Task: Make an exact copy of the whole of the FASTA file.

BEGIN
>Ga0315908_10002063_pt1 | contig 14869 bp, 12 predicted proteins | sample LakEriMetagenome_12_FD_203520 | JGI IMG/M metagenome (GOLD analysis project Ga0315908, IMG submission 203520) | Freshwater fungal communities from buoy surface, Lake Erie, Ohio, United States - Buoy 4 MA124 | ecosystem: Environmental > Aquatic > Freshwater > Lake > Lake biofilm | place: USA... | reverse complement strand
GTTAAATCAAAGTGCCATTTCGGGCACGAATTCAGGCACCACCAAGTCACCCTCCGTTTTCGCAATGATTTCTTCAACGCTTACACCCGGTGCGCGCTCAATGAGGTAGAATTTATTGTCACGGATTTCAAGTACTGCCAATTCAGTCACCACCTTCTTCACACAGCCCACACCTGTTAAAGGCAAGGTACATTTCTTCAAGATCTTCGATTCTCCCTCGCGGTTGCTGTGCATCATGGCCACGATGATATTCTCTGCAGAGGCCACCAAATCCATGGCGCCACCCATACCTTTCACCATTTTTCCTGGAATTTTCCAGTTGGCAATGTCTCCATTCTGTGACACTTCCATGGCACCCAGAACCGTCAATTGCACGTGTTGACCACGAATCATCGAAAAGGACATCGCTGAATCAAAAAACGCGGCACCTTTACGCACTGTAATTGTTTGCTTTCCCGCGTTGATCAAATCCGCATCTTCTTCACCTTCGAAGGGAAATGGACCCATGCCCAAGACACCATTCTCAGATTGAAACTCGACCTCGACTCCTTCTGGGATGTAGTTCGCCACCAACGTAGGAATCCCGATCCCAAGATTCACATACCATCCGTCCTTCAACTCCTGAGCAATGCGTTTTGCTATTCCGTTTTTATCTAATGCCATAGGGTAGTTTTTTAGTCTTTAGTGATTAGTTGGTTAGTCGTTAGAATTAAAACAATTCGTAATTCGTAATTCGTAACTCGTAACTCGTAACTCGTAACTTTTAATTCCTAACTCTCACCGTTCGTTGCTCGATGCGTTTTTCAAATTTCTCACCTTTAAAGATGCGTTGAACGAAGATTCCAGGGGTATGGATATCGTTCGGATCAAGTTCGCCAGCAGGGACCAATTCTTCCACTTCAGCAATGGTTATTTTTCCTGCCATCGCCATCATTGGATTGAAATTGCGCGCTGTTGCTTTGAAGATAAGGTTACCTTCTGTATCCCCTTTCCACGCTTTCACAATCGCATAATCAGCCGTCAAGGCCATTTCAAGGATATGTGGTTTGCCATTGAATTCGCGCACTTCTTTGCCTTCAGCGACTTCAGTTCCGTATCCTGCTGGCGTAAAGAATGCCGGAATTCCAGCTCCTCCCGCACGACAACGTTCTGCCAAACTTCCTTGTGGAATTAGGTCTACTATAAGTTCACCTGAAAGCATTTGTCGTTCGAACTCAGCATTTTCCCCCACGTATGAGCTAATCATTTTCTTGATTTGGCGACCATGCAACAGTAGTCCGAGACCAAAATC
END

>Ga0315908_10002063_pt1 | contig 14869 bp, 12 predicted proteins | sample LakEriMetagenome_12_FD_203520 | JGI IMG/M metagenome (GOLD analysis project Ga0315908, IMG submission 203520) | Freshwater fungal communities from buoy surface, Lake Erie, Ohio, United States - Buoy 4 MA124 | ecosystem: Environmental > Aquatic > Freshwater > Lake > Lake biofilm | place: USA... | reverse complement strand
GTTAAATCAAAGTGCCATTTCGGGCACGAATTCAGGCACCACCAAGTCACCCTCCGTTTTCGCAATGATTTCTTCAACGCTTACACCCGGTGCGCGCTCAATGAGGTAGAATTTATTGTCACGGATTTCAAGTACTGCCAATTCAGTCACCACCTTCTTCACACAGCCCACACCTGTTAAAGGCAAGGTACATTTCTTCAAGATCTTCGATTCTCCCTCGCGGTTGCTGTGCATCATGGCCACGATGATATTCTCTGCAGAGGCCACCAAATCCATGGCGCCACCCATACCTTTCACCATTTTTCCTGGAATTTTCCAGTTGGCAATGTCTCCATTCTGTGACACTTCCATGGCACCCAGAACCGTCAATTGCACGTGTTGACCACGAATCATCGAAAAGGACATCGCTGAATCAAAAAACGCGGCACCTTTACGCACTGTAATTGTTTGCTTTCCCGCGTTGATCAAATCCGCATCTTCTTCACCTTCGAAGGGAAATGGACCCATGCCCAAGACACCATTCTCAGATTGAAACTCGACCTCGACTCCTTCTGGGATGTAGTTCGCCACCAACGTAGGAATCCCGATCCCAAGATTCACATACCATCCGTCCTTCAACTCCTGAGCAATGCGTTTTGCTATTCCGTTTTTATCTAATGCCATAGGGTAGTTTTTTAGTCTTTAGTGATTAGTTGGTTAGTCGTTAGAATTAAAACAATTCGTAATTCGTAATTCGTAACTCGTAACTCGTAACTCGTAACTTTTAATTCCTAACTCTCACCGTTCGTTGCTCGATGCGTTTTTCAAATTTCTCACCTTTAAAGATGCGTTGAACGAAGATTCCAGGGGTATGGATATCGTTCGGATCAAGTTCGCCAGCAGGGACCAATTCTTCCACTTCAGCAATGGTTATTTTTCCTGCCATCGCCATCATTGGATTGAAATTGCGCGCTGTTGCTTTGAAGATAAGGTTACCTTCTGTATCCCCTTTCCACGCTTTCACAATCGCATAATCAGCCGTCAAGGCCATTTCAAGGATATGTGGTTTGCCATTGAATTCGCGCACTTCTTTGCCTTCAGCGACTTCAGTTCCGTATCCTGCTGGCGTAAAGAATGCCGGAATTCCAGCTCCTCCCGCACGACAACGTTCTGCCAAACTTCCTTGTGGAATTAGGTCTACTATAAGTTCACCTGAAAGCATTTGTCGTTCGAACTCAGCATTTTCCCCCACGTATGAGCTAATCATTTTCTTGATTTGGCGACCATGCAACAGTAGTCCGAGACCAAAATC